Two reporters were “let go” from an Alaska TV station last night following an internal investigation into their discussion about finding child molesters at U.S. Senate candidate Joe Miller’s rally.
The journalists — producers from KTVA Channel 11 — accidentally recorded their conversation on the voice mail machine of Miller spokesperson Randy DeSoto after a phone call wasn’t properly disconnected, according to KTVA’s general manager.
While the recording is partially inaudible, after a female reporter says “child molesters,” a male reporter comments “Oh yeah..can you repeat Joe Miller’s … uh .. life of people, campaign workers, which one’s the molester?”
To that, the female reporter says “We know that out of all the people that will show up tonight, at least one of them will be a registered sex offender.” (See the transcript of the voice mail here on the LA Times website.)
KTVA’s general manager Jerry Bever announced the firings in a Nov. 2 statement that the station had finished its internal inquiry into the incident. Bever didn’t identify which two producers were “no longer with the station,” but explained that the day’s story assignments “had already been decided” prior to the taped conversation.
“The recorded conversation in question specifically involved how that evening’s Miller rally might be promoted and the ensuing dialogue went downhill from there. These particular comments were not in line with KTVA standards,” Bever is quoted as saying.
Bever had confirmed that “the recording is real,” but denied that claims of conspiring to create fake stories were untrue in an earlier statement. He had labeled the recording “out of context” and explained that the reporters were discussing “potential ‘what-if’ scenarios” at the rally.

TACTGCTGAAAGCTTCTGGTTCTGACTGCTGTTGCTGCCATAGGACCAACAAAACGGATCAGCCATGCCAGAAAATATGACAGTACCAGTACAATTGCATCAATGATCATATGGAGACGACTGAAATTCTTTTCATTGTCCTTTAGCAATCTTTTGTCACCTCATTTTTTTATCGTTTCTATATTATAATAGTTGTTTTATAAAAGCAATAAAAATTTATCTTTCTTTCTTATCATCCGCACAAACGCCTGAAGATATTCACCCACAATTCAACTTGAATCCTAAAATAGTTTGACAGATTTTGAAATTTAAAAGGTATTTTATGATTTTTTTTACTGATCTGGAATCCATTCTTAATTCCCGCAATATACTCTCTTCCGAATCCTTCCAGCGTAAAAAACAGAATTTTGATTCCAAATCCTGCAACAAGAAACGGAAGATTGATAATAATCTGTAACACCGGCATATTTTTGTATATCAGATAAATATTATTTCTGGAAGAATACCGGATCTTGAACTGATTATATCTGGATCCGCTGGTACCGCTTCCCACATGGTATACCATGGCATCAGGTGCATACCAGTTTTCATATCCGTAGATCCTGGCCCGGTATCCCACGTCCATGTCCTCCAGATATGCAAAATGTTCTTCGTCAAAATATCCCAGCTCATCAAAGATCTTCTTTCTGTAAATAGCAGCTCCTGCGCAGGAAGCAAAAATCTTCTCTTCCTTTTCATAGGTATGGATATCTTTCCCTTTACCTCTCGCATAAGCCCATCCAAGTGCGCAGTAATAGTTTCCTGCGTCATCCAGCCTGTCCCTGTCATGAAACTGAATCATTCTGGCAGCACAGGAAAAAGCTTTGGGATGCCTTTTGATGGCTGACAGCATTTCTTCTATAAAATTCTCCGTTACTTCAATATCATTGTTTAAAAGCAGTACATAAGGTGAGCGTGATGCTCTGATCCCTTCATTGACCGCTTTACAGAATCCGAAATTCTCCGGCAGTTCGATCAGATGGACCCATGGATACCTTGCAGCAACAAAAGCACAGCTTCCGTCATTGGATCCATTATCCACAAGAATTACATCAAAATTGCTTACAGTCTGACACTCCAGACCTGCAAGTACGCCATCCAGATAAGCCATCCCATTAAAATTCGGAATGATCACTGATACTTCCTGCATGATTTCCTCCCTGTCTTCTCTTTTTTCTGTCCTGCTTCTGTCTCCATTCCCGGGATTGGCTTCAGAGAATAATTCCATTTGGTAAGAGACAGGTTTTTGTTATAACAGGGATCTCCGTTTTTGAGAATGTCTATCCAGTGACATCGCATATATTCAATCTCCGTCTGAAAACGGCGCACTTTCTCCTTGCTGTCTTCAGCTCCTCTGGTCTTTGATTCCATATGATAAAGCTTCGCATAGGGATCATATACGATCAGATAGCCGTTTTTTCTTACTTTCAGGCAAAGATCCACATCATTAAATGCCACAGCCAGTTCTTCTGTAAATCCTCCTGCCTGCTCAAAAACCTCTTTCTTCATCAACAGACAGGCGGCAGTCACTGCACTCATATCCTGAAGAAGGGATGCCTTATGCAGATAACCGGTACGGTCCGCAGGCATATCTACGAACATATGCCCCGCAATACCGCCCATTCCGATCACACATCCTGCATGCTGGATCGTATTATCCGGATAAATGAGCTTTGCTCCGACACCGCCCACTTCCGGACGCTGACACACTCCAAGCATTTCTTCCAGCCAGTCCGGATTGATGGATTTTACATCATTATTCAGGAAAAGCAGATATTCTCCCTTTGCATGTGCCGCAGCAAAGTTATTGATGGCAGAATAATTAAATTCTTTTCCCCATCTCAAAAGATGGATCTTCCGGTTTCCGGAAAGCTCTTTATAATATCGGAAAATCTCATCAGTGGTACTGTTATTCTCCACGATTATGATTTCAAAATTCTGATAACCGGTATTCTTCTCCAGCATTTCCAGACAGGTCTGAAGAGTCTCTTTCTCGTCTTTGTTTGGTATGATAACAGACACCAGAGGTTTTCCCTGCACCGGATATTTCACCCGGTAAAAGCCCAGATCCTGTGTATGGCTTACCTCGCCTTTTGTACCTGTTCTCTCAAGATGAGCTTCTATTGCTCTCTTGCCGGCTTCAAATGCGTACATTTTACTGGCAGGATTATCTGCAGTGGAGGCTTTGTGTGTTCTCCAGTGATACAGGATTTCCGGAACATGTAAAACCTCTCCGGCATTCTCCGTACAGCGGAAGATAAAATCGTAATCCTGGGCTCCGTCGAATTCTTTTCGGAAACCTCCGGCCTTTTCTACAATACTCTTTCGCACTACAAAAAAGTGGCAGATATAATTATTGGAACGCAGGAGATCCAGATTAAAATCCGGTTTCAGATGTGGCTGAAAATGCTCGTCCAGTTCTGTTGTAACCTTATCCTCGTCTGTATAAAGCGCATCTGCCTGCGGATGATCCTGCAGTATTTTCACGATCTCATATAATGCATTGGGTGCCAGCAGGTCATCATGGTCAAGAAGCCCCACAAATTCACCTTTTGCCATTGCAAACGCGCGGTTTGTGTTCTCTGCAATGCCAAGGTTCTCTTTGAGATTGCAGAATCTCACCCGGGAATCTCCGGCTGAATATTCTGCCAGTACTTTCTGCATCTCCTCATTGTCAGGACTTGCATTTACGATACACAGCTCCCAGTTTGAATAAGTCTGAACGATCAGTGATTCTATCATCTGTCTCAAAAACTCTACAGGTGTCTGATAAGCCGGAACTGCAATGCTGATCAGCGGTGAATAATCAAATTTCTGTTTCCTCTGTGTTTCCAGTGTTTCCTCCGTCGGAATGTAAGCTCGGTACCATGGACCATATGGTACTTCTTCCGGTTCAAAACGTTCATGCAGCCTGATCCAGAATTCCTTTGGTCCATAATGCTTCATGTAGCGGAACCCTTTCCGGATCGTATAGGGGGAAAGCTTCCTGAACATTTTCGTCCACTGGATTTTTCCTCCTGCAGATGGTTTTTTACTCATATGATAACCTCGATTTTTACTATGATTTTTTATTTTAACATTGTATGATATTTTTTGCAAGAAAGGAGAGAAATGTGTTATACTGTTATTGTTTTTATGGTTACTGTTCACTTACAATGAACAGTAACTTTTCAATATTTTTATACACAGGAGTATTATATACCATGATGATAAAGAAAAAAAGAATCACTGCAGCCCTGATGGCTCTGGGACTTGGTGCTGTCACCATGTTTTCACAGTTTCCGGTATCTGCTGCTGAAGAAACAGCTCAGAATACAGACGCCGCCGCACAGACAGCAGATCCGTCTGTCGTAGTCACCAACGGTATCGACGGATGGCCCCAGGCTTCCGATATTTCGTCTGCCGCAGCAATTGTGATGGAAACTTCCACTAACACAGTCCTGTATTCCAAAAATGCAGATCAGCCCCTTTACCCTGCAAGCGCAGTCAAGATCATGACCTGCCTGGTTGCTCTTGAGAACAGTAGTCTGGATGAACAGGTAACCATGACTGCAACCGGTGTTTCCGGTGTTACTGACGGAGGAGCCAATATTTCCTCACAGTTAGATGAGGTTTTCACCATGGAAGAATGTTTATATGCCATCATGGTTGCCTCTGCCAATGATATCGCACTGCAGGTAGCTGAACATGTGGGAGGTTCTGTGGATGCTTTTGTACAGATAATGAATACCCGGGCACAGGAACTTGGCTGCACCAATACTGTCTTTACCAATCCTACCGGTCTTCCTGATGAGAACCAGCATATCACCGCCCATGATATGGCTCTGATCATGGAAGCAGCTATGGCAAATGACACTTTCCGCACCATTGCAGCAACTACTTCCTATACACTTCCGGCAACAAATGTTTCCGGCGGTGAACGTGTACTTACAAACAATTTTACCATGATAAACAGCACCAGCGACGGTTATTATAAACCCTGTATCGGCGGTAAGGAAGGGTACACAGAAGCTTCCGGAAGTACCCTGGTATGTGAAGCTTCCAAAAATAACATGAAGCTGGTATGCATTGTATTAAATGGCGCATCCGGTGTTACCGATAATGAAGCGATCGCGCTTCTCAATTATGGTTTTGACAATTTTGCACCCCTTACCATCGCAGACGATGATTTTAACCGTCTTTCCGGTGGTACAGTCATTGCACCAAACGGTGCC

Bever had called the recording “unfortunate because it does not accurately reflect the journalistic standards of our newsroom and the garbled context will no doubt leave more questions than answers.”
“The Miller campaign’s analysis of the recording is incorrect in many material ways ranging from personnel involved in the conversation, the interpretation of conversation snippets and the reported transcript of the perceived garbled conversation,” Bever is quoted as saying.
“The perception that this garbled, out of context recording may leave is unfortunate, but to allege that our staff was discussing or planning to create or fabricate stories regarding candidate Miller is absurd. The complete conversation was about what others might be able to do to cause disruption within the Miller campaign, not what KTVA could do,” Bever concluded.
Sarah Palin weighed in on the recording, calling it a conspiracy on Fox News as it could affect the elections. She tweeted about the incident: “Corrupt bastards. CBS/media plot against Joe Miller before our Anchorage rally Thurs Kinda what I’ve put up w for 2 yrs.”
The Daily Mail noted that KTVA assignment editor Nick McDermott confirmed that the message was affiliated with the network when he “texted DeSoto ‘Damn iPhone… I left you a long message. I thought I hung up. Sorry’.” However, in the Nov. 2 statement, the station’s general manager clarified that McDermott is still with the station.
CBS News explained in its own report on the story that KTVA isn’t a CBS-owned station. “KTVA is owned by the Alaska broadcasting company, not CBS. No CBS staffers were involved and CBS has no knowledge of and no comment on these allegations.”
“If journalists are making bad jokes about what they hope to find at a rally, that sounds inappropriate,” American University journalism professor – and former Fox News contributor – Jane Hall is quoted as telling Fox News.
Joe Miller’s campaign was in the news last month for another dust-up with a journalist. Alaska Dispatch editor Tony Hopfinger was handcuffed and detained by private security guards at one of Miller’s “town hall” meetings. In response to that incident, Miller’s campaign published a statement titled “Liberal Blogger Loses it at Town Hall Meeting.”
iMediaEthics wrote to KTVA for comment and will update with any response.